Sequences in E1A proteins of human adenovirus 5 required for cell transformation, repression of a transcriptional enhancer, and induction of proliferating cell nuclear antigen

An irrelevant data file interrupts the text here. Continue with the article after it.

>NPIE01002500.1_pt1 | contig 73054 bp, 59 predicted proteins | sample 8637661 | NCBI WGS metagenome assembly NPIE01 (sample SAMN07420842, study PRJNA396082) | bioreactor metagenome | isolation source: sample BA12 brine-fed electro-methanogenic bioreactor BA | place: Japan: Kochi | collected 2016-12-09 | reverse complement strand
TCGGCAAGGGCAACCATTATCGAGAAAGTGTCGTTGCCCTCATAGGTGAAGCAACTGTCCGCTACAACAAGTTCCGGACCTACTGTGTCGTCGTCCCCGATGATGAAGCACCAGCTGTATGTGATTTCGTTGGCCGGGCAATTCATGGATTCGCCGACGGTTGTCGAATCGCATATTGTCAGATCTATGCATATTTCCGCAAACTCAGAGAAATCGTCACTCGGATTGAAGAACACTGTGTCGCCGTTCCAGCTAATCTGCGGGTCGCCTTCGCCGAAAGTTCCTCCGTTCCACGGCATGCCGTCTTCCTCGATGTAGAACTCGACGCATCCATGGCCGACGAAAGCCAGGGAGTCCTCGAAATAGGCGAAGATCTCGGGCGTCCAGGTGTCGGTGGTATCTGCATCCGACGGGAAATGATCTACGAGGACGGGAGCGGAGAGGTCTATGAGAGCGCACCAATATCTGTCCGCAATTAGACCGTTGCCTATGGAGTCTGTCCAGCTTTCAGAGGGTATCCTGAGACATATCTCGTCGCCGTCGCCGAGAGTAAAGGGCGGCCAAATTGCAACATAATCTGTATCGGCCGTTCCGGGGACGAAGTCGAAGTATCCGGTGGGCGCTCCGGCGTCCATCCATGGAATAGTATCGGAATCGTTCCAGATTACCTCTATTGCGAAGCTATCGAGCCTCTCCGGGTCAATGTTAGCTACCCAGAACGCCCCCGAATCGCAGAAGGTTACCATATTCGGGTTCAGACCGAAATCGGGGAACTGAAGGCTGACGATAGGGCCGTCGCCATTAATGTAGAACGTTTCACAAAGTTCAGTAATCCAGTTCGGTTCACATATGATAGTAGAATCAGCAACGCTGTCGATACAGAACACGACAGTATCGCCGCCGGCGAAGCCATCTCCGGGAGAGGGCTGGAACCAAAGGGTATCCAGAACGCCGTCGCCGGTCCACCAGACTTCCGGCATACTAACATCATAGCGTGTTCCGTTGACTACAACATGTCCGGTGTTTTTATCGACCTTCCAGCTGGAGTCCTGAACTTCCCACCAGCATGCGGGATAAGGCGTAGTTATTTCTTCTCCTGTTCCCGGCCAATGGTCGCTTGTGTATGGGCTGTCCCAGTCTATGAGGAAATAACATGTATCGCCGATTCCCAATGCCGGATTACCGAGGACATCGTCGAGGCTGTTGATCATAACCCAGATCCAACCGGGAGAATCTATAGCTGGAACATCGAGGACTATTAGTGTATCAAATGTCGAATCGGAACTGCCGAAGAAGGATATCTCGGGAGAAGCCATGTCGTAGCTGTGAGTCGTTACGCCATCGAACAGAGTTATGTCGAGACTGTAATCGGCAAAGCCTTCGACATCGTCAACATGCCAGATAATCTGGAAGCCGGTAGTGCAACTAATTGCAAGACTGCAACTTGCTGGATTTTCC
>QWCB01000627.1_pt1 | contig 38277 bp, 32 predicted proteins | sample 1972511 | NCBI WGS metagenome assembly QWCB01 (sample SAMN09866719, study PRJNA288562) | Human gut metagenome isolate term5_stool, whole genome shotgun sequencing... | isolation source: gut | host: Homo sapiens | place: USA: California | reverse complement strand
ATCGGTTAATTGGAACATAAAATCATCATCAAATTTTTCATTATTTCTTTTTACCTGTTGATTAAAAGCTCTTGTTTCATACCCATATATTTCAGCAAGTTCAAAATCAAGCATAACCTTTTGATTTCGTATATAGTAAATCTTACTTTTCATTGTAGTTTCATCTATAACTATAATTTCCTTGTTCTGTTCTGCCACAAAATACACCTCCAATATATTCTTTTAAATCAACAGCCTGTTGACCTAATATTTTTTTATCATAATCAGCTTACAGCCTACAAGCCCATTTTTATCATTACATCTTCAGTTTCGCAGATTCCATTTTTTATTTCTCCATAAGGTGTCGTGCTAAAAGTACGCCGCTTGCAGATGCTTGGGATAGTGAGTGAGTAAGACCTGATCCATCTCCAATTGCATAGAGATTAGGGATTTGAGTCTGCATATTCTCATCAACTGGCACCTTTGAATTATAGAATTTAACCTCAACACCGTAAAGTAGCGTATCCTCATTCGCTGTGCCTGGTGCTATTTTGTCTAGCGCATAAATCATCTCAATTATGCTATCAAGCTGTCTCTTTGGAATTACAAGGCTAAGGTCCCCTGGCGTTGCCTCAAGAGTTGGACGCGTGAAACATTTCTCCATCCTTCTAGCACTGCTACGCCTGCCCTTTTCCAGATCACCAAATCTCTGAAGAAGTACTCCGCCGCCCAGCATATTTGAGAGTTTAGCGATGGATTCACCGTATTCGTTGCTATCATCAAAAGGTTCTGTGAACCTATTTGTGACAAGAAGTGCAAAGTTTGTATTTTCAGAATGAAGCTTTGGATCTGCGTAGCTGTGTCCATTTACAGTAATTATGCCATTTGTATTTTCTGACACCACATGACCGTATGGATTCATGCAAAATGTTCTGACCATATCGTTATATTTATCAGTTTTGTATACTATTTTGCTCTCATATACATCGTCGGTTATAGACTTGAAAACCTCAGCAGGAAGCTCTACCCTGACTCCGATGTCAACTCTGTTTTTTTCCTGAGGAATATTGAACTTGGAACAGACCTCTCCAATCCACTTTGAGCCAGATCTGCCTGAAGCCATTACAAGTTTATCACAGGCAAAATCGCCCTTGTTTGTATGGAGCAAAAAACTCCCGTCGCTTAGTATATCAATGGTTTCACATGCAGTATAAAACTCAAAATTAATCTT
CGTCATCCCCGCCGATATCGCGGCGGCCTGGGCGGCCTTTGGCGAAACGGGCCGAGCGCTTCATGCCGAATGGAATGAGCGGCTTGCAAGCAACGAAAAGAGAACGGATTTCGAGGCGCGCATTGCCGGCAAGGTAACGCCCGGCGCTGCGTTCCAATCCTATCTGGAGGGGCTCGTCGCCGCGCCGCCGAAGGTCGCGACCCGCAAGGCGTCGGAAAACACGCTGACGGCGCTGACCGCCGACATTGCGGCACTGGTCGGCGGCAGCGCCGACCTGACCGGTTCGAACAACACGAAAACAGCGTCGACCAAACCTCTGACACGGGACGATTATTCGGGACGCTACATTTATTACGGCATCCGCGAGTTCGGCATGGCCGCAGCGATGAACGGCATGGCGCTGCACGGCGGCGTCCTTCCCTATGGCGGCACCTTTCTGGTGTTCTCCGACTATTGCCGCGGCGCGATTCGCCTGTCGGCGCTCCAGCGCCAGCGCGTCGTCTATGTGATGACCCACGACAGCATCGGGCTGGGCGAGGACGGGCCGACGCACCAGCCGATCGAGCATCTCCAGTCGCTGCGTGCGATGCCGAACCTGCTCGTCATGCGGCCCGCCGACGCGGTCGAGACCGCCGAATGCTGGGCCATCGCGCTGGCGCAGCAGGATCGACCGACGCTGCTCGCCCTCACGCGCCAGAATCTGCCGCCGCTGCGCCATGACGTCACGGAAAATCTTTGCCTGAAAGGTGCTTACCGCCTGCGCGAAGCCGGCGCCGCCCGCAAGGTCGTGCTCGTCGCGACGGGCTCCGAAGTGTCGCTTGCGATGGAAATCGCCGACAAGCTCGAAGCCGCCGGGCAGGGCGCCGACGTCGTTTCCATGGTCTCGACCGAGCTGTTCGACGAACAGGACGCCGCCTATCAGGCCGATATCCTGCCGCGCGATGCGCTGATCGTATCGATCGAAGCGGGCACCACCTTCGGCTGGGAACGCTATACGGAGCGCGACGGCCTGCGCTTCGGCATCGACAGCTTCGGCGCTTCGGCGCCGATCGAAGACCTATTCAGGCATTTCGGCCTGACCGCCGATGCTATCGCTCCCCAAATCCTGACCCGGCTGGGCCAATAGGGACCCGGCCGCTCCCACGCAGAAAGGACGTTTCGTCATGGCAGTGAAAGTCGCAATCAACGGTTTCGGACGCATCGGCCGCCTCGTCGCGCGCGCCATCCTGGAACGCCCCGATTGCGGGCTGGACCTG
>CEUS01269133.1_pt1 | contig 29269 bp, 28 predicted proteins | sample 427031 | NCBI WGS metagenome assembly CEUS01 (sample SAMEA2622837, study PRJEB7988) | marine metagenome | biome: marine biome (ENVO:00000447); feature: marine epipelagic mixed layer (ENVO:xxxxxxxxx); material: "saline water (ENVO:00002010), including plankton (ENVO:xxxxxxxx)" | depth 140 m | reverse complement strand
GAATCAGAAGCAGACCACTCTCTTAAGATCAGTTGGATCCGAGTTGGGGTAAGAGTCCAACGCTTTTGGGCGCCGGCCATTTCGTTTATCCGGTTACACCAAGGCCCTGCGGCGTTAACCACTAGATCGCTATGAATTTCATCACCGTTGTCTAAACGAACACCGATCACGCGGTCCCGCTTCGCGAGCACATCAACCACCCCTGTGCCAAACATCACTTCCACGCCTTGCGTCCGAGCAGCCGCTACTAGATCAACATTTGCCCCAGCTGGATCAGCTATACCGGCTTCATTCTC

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A range of deletion and other mutants in the coding region of the E1A gene of Ad5 has been assayed for transformation of baby rat kidney (BRK) cells in cooperation with ras, repression of the SV40 enhancer, and induction of proliferating cell nuclear antigen (PCNA). Transformation efficiency was drastically reduced by deletion of residues 4-25, 36-60, or 111-138 in exon 1 of the 289 residue (289R) and 243R E1A proteins. Deletion of other residues in exon 1 had little effect. With mutants in the region unique to the 289R protein, and in exon 2, the only effect on transformation seemed to be an increased tendency of mutant transformants, compared to wt, to migrate to form secondary foci. Repression assays, performed with E1A plasmids producing only the 243R protein, showed that deletion of residues 4-25 or 36-60 inhibited repression completely. Deletion of residues 128-138 reduced repression, but deletions elsewhere in exon 1 had little effect. Deletion of residues 188-204 in exon 2 reduced repression slightly, and deletion of all of exon 2 reduced it to about one-half. It is concluded that for transformation, there are two functional domains in E1A proteins, both in exon 1, both involved in binding different cellular proteins, and both probably concerned with different transforming functions. One of these domains, involving residues 4-25 and 36-60, also functions in repression, but the role of the second in repression is much less critical. All of the deletion mutants in exon 1 induced PCNA synthesis in BRK cells. This result, together with previously published work, suggests that the active site for PCNA induction either involves residues 61-69 or 82-85 in exon 1, which have not been deleted, or it does not depend on any single limited region of the E1A proteins.
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